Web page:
The newest marker on the Mississippi Freedom Trail is telling the story of the bombing of the state's first Jewish synagogue and the role a rabbi played in the fight for justice. MPB's Ashley Norwood reports.
Helene Johnson is a lifetime member of Beth Israel Congregation. She remembers growing up in Jackson, less than a block away from the temple. Johnson says she'll never forget the bombing of the church in 1967.
"We lived growing up at the end of East Northside Drive and I remember mom and dad saying, the temple was bombed at four, four thirty in the morning and they heard it at the house and the house actually shook," said Johnson.
Ku Klux Klansmen bombed the temple, targeting Rabbi Perry Nussbaum's office and later bombed his home. No one was hurt. But, those who studied Nussbaum say he played a significant role in the freedom struggle in Mississippi. Stuart Rockoff is a member of the temple and the Executive Director of the Mississippi Humanities Council.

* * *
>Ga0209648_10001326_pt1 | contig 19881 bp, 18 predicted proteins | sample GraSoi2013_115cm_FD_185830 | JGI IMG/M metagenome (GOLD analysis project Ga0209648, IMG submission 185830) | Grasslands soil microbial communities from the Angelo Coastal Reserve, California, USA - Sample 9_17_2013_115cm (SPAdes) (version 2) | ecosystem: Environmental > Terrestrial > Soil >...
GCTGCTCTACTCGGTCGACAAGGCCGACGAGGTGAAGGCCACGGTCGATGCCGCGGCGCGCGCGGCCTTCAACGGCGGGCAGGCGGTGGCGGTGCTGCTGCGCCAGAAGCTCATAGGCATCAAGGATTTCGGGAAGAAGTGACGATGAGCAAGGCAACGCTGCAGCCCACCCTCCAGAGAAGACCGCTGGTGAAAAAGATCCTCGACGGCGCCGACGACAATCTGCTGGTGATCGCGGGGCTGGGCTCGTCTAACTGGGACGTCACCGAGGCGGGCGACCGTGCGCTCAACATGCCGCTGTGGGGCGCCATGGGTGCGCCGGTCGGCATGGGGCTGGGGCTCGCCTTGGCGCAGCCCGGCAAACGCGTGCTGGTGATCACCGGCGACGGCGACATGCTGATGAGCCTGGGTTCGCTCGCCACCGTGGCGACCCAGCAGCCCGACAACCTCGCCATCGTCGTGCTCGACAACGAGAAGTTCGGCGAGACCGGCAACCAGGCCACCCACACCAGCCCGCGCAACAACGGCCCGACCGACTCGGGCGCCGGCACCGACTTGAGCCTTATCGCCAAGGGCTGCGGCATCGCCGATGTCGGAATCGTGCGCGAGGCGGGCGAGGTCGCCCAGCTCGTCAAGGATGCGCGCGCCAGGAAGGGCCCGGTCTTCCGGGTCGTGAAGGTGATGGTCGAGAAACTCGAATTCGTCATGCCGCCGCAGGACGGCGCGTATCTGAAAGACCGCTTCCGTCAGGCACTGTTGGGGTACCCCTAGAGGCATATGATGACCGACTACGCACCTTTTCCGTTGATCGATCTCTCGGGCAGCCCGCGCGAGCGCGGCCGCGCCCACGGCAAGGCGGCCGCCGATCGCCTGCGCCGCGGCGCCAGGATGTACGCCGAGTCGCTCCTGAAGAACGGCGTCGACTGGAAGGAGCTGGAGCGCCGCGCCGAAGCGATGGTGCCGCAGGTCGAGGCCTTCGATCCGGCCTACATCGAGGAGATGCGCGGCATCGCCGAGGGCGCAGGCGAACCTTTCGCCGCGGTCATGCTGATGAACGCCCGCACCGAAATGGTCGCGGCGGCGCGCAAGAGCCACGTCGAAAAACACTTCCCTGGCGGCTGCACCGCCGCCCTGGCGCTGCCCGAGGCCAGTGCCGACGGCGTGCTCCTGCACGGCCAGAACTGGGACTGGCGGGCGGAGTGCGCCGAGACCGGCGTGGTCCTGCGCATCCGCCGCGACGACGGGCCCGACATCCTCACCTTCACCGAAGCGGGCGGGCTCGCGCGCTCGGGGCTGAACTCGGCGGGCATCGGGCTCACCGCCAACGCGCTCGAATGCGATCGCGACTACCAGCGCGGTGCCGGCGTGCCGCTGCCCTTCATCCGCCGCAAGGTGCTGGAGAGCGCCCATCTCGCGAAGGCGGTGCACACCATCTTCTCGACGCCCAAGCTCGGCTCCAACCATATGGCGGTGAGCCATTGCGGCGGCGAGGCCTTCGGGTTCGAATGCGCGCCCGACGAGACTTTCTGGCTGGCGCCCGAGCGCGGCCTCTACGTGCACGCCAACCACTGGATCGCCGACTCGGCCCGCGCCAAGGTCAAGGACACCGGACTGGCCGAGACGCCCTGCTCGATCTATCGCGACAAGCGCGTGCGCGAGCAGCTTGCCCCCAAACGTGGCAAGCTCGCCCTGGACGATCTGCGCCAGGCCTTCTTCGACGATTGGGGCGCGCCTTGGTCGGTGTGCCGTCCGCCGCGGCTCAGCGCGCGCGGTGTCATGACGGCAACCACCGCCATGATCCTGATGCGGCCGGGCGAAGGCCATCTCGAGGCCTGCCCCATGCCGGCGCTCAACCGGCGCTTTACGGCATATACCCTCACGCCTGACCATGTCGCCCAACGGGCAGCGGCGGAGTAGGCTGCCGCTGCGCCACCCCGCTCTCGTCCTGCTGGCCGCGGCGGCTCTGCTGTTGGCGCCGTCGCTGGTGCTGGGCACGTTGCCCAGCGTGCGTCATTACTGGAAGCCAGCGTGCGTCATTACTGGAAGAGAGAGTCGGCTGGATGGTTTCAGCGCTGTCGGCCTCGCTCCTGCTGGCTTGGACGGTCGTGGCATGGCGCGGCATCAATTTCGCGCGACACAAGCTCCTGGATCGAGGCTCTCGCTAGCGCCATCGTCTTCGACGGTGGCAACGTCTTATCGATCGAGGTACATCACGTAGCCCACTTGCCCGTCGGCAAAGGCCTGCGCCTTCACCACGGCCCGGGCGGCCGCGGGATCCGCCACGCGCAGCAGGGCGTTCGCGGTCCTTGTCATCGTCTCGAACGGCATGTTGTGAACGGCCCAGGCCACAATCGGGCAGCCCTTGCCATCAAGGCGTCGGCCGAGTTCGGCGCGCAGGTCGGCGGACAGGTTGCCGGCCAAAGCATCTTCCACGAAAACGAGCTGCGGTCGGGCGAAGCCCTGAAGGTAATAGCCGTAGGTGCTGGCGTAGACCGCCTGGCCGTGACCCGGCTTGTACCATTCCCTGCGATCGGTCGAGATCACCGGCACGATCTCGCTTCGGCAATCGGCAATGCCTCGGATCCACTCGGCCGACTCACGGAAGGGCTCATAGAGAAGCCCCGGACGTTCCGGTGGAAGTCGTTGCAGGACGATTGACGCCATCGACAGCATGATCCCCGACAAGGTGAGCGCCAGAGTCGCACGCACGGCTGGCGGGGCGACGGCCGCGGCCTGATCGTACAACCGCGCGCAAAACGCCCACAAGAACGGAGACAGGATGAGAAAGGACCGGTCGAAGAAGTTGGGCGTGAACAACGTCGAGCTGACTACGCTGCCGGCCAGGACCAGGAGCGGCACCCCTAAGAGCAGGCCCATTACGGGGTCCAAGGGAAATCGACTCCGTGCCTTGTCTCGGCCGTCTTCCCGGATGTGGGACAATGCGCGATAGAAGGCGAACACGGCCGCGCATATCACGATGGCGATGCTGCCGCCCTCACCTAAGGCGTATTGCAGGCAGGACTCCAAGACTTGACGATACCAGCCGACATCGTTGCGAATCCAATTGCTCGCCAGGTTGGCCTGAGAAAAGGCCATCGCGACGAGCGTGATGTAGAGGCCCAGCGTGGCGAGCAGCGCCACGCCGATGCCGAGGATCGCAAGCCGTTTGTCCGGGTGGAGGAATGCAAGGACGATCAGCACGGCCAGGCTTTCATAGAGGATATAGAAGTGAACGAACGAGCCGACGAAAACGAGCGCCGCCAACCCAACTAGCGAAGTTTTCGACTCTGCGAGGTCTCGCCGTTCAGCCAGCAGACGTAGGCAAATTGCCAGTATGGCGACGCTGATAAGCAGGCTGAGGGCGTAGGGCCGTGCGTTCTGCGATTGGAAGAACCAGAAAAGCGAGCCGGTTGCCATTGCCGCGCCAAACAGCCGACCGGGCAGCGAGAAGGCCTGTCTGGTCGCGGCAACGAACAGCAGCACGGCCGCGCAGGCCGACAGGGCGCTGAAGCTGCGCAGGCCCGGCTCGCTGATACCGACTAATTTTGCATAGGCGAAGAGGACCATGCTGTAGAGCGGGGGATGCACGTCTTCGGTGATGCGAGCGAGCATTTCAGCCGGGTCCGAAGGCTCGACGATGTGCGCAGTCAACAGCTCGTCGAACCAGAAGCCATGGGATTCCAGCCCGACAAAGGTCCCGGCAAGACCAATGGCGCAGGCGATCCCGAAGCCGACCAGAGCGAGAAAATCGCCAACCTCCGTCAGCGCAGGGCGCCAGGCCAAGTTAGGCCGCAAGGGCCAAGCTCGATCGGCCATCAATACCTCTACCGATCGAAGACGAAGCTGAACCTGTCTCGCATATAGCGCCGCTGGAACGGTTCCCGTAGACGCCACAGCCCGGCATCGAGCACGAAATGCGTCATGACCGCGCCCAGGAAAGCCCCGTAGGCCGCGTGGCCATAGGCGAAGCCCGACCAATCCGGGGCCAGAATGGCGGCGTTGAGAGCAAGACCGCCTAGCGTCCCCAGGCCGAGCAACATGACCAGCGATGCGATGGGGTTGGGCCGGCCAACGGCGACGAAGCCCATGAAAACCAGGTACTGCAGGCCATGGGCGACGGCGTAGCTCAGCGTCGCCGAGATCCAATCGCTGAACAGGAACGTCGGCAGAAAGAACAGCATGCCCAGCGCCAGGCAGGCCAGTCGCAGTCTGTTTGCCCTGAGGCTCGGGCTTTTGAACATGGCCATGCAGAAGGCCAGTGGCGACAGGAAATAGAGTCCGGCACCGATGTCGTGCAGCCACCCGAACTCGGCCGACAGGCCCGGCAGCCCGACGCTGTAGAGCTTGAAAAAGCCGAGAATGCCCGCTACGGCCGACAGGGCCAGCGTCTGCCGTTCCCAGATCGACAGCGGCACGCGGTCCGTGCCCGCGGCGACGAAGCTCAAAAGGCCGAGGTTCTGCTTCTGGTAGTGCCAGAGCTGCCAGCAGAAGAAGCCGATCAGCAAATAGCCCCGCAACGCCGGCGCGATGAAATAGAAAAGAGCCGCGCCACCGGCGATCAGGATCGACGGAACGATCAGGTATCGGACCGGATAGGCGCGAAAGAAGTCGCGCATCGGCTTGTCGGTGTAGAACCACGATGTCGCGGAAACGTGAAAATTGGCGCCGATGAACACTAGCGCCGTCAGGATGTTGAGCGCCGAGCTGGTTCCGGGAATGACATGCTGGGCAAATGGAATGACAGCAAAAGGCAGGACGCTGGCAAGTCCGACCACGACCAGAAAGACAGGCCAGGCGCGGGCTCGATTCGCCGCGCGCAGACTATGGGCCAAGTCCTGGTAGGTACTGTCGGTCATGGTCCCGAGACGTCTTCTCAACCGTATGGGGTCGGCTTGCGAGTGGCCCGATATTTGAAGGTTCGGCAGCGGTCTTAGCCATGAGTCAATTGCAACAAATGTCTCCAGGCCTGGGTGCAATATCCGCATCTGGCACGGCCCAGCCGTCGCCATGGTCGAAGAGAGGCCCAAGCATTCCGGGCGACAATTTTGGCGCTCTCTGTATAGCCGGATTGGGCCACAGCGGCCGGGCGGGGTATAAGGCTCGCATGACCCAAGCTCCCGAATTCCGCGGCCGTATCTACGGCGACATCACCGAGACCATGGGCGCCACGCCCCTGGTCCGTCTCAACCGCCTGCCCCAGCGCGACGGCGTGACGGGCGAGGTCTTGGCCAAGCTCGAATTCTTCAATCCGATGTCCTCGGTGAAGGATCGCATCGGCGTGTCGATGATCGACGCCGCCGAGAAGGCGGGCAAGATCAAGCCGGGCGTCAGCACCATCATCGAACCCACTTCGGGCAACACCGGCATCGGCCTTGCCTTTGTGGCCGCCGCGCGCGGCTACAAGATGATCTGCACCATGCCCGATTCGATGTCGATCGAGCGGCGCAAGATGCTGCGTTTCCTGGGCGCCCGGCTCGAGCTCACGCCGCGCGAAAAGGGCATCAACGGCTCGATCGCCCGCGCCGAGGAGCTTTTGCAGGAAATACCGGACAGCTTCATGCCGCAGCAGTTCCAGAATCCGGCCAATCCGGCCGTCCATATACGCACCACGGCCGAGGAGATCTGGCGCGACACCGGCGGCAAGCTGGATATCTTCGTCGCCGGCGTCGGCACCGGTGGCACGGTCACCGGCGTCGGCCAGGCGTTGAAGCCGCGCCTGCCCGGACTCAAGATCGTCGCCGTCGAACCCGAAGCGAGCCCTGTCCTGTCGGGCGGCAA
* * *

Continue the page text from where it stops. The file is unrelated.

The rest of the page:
"It was after the bombing that was kind of a turning point when a lot of members of the congregation realized they needed to kind of get more involved and since then the congregation has played a very important role in the improvement of life here in Jackson in terms of race, Stewpot, and other work that grew out of the kind of interfaith relationships Rabbi Nussbaum did," said Rockoff.
Leslie-Burl McLemore is a longtime civil rights activist and chairman of the Mississippi Freedom Trail Task Force. He says he hopes the union of all races and religions during this time will inspire Mississippians today.
"People were able to coalesce together around what I clearly understand as biracial leadership. I'm hopeful that we can use these examples as an example of how we can work together and how we can move citizens together," said McLemore.
The marker at Beth Israel Congregation in Jackson is the 27th marker on the Freedom Trail. Ashley Norwood, MPB News.